Monday, August 1, 2011

Slim Pickings? (Part II)

Ron Paul (Odds to win the nomination: 15:1 – 21 points) is another Tea Party favorite, and like Herman Cain, is really a Libertarian candidate and not a Republican. Paul, like Cain, supports many popular Tea Party fiscal philosophies such as the fair tax, the gold standard, a balanced budget, and entitlement reform. Paul is the true laissez faire candidate – meaning he believes the federal government should play a “hands off” role in both domestic and foreign policy. Paul is an attractive candidate, but his stance on legalizing drugs and other extreme measures may work against him. But Paul’s biggest problem is his electability in a general election match up against Obama. He is old and is not a very gifted orator and debater. But Paul’s ability to raise campaign funds gives him a chance.

Michele Bachmann (Odds to win the nomination: 15:1 – 17 points) is another Tea Party favorite and may be the top choice of Evangelical Christians and those who like Sarah Palin (if she decides not to run). This and her ability to raise campaign cash gives Bachman an outside of chance to win the nomination. Bachman is a true social conservative and the media will demonize her like they did to Palin. Bachmann and her husband raised five children and 23 foster children – making her the family values champion. Bachmann has business experience running the family farm, which received federal farm subsidies. Bachmann was also a tax attorney and coauthored a bill to help put an end to frivolous lawsuits against businesses. However, collecting farm subsidies contradicts Bachmann’s ideology about government handouts and bailouts. Besides, religion and social issues will not be a factor in the general election. Republicans and Evangelicals will even vote for Rudy Giuliani over Barack Obama – given the president’s abysmal record on religious affiliation and social issues.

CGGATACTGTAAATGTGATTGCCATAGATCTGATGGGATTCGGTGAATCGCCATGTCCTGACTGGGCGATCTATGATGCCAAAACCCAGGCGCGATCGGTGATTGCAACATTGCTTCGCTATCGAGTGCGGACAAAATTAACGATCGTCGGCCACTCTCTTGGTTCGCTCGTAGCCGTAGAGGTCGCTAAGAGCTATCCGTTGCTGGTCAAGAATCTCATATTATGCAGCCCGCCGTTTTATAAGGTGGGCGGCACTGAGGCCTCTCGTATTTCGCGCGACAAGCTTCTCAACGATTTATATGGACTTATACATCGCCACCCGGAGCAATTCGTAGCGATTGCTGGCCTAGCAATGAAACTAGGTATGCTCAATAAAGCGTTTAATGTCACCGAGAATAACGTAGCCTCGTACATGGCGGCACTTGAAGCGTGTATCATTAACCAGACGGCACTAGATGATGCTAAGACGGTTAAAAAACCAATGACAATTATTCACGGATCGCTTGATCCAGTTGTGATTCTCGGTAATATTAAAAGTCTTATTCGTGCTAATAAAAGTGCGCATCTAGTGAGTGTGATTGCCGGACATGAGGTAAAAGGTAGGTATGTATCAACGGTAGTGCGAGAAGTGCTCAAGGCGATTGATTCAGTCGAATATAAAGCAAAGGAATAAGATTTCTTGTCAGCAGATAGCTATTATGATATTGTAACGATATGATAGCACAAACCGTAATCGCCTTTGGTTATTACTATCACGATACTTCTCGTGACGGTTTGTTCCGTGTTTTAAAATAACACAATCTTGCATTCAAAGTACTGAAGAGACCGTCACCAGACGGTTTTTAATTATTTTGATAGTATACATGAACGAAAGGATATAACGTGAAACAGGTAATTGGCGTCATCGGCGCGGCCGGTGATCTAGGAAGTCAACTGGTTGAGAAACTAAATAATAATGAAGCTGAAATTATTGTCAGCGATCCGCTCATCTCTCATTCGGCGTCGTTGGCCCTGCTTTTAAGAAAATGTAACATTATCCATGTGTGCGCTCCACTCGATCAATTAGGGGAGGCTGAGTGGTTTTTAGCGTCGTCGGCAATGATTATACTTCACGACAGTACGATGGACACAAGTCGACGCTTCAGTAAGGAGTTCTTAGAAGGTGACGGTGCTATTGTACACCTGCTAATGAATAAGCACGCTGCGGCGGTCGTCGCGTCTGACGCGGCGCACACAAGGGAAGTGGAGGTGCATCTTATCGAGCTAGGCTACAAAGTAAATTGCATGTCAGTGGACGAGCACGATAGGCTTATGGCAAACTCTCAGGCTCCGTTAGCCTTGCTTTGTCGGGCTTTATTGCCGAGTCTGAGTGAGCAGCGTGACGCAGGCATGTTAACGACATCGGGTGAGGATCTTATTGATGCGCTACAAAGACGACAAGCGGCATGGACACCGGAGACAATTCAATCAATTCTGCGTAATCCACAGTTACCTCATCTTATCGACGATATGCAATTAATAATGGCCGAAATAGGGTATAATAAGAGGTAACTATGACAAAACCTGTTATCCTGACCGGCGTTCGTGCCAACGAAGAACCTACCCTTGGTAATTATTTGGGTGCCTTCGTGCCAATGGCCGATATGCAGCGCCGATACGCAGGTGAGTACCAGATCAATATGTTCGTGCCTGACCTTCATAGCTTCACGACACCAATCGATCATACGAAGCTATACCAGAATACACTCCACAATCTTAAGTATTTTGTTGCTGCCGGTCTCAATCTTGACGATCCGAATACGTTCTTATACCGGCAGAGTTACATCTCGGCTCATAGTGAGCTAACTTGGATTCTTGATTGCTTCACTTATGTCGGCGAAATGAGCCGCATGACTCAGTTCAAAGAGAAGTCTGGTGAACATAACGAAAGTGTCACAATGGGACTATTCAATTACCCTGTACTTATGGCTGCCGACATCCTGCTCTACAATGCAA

Tim Pawlenty (Odds to win the nomination: 20:1 – 34 points) recently finished his second term as the Governor of Minnesota. Like Romney, Pawlenty had success running a “blue state”. Pawlenty battled budget shortfalls throughout his administrations. He inherited a 2.7 billion dollar deficit and was able to balance that budget in his first year without raising taxes. He faced several battles over proposed budget cuts and was later forced to increase fees, such as tuition and tolls, to increase revenue as he was faced with another budget deficit to start his second term. The Minnesota budget shortfall is projected to be 4.4 billion this year. Overall, Pawlenty has a solid fiscal track record and the current Minnesota shortfall would have been much lower had many of his proposed budget cuts passed. Pawlenty also tried a cap and trade system in Minnesota, which he later conceded was a mistake and did not work. Pawlenty has put forth the best economic plan of any contender to date. A Pawlenty nomination could bring Minnesota back into the GOP column.

Jon Huntsman (Odds to win the nomination: 20:1 – 41 points) has been taking a long time getting into the field. This is a problem because he still does not have good name recognition. However, Huntsman is a very polished candidate and has by far the best foreign policy credentials amongst the challengers. He was recently Obama’s Ambassador to China and under H.W. Bush he was Ambassador to Singapore as well as his Secretary of Commerce to East Asian and Pacific affairs. Huntsman has already made several visits to Israel during his prestigious career. He also worked as the U.S. Trade Representative under W. Bush. He served 5 years as Utah’s governor prior to leaving the post to be Ambassador to China. Huntsman’s tax policy was highly praised for simplifying the tax code and being business friendly. However, government spending increased rapidly under Huntsman’s watch. Huntsman may not win many votes amongst social conservatives because he supported civil unions, but the upcoming election will be about the economy and not social issues. Huntsman decision to skip campaigning in Iowa is not a good one.

My Book: Is America Dying? (, Barnes and Noble)

No comments:

Post a Comment